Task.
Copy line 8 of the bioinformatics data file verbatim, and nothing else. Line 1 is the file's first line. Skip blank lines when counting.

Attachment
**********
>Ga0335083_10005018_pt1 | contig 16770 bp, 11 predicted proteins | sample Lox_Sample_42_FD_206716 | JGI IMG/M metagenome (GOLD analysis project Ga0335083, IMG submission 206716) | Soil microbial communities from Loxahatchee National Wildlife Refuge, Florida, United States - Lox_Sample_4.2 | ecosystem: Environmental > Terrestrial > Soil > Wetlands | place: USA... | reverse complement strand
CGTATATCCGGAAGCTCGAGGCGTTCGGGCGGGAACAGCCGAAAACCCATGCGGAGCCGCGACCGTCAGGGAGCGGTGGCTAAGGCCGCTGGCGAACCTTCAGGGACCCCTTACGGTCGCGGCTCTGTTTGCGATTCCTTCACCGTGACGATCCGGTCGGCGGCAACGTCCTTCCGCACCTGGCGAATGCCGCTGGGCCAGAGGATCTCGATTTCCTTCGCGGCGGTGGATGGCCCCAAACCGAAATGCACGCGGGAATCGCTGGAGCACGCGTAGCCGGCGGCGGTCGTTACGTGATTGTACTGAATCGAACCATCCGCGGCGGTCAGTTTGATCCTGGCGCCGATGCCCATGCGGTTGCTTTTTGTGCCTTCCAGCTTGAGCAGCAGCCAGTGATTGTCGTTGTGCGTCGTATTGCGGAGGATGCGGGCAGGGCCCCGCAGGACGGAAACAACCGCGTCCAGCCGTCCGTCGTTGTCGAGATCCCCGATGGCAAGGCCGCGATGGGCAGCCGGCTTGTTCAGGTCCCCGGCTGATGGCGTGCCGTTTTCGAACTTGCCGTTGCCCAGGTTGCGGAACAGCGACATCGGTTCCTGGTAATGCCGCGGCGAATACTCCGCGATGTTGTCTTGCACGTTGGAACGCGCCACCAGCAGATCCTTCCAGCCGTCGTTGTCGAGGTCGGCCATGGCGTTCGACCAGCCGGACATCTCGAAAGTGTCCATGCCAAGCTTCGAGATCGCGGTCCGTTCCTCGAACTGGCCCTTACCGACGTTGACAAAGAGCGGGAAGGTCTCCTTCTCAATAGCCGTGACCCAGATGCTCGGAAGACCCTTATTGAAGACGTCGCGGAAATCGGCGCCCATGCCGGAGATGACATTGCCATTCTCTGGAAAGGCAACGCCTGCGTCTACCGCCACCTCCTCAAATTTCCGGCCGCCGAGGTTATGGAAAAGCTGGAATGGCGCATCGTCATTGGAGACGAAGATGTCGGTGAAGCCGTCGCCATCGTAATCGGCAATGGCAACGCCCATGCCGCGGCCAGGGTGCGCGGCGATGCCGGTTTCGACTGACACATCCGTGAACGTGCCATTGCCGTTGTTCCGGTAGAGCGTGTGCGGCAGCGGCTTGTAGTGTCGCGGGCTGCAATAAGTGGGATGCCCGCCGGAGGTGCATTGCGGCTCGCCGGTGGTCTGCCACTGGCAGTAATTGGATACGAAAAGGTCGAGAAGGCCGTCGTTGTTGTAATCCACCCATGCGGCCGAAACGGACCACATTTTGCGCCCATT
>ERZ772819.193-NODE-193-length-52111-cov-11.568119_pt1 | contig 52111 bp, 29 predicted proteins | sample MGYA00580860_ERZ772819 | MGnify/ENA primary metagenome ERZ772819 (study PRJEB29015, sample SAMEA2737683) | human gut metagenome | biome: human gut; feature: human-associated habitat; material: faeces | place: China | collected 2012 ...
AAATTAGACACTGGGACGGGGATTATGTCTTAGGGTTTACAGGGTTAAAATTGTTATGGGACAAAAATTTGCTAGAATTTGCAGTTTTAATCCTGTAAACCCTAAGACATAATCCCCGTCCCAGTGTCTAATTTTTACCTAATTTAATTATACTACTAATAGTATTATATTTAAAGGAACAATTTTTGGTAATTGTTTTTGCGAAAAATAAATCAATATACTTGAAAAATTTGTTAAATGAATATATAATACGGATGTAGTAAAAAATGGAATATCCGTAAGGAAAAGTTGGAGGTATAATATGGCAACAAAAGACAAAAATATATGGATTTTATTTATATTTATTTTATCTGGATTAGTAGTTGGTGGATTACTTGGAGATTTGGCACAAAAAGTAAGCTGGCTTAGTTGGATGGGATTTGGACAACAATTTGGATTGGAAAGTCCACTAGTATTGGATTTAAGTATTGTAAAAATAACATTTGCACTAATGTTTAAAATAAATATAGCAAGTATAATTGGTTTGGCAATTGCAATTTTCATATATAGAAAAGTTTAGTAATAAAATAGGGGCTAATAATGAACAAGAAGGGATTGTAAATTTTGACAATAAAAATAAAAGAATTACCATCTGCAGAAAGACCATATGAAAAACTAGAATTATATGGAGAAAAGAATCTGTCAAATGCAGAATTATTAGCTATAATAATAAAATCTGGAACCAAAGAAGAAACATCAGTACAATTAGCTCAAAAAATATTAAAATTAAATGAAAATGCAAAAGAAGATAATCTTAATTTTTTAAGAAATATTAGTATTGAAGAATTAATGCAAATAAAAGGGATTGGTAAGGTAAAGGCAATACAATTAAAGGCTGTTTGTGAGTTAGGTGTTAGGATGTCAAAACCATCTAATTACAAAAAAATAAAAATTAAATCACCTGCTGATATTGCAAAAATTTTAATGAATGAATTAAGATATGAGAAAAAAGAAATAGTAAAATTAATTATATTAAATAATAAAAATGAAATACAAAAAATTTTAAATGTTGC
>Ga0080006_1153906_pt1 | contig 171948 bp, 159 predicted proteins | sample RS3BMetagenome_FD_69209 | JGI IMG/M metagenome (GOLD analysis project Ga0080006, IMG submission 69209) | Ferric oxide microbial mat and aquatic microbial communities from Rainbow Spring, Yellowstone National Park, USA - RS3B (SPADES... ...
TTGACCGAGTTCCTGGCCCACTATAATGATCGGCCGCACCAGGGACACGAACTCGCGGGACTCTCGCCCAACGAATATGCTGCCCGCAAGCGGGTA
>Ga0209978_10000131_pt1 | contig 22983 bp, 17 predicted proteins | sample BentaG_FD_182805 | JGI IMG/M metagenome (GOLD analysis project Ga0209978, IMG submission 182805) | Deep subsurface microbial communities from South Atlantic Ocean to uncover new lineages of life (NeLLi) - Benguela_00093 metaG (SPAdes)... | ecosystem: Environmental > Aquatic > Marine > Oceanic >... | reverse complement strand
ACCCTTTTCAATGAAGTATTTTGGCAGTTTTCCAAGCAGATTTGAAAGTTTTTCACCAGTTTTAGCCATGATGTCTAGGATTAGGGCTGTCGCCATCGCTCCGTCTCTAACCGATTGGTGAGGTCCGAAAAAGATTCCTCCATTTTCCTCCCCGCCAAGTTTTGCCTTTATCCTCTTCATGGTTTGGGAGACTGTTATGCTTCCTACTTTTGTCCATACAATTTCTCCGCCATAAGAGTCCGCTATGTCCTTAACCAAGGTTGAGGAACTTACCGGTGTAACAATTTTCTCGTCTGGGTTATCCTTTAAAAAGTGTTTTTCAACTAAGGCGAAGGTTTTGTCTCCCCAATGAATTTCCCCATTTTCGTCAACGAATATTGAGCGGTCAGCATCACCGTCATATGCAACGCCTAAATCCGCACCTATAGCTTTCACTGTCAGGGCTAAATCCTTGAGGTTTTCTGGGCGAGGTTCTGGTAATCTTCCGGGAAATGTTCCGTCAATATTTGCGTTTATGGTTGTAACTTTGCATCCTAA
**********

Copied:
ACCCTTTTCAATGAAGTATTTTGGCAGTTTTCCAAGCAGATTTGAAAGTTTTTCACCAGTTTTAGCCATGATGTCTAGGATTAGGGCTGTCGCCATCGCTCCGTCTCTAACCGATTGGTGAGGTCCGAAAAAGATTCCTCCATTTTCCTCCCCGCCAAGTTTTGCCTTTATCCTCTTCATGGTTTGGGAGACTGTTATGCTTCCTACTTTTGTCCATACAATTTCTCCGCCATAAGAGTCCGCTATGTCCTTAACCAAGGTTGAGGAACTTACCGGTGTAACAATTTTCTCGTCTGGGTTATCCTTTAAAAAGTGTTTTTCAACTAAGGCGAAGGTTTTGTCTCCCCAATGAATTTCCCCATTTTCGTCAACGAATATTGAGCGGTCAGCATCACCGTCATATGCAACGCCTAAATCCGCACCTATAGCTTTCACTGTCAGGGCTAAATCCTTGAGGTTTTCTGGGCGAGGTTCTGGTAATCTTCCGGGAAATGTTCCGTCAATATTTGCGTTTATGGTTGTAACTTTGCATCCTAA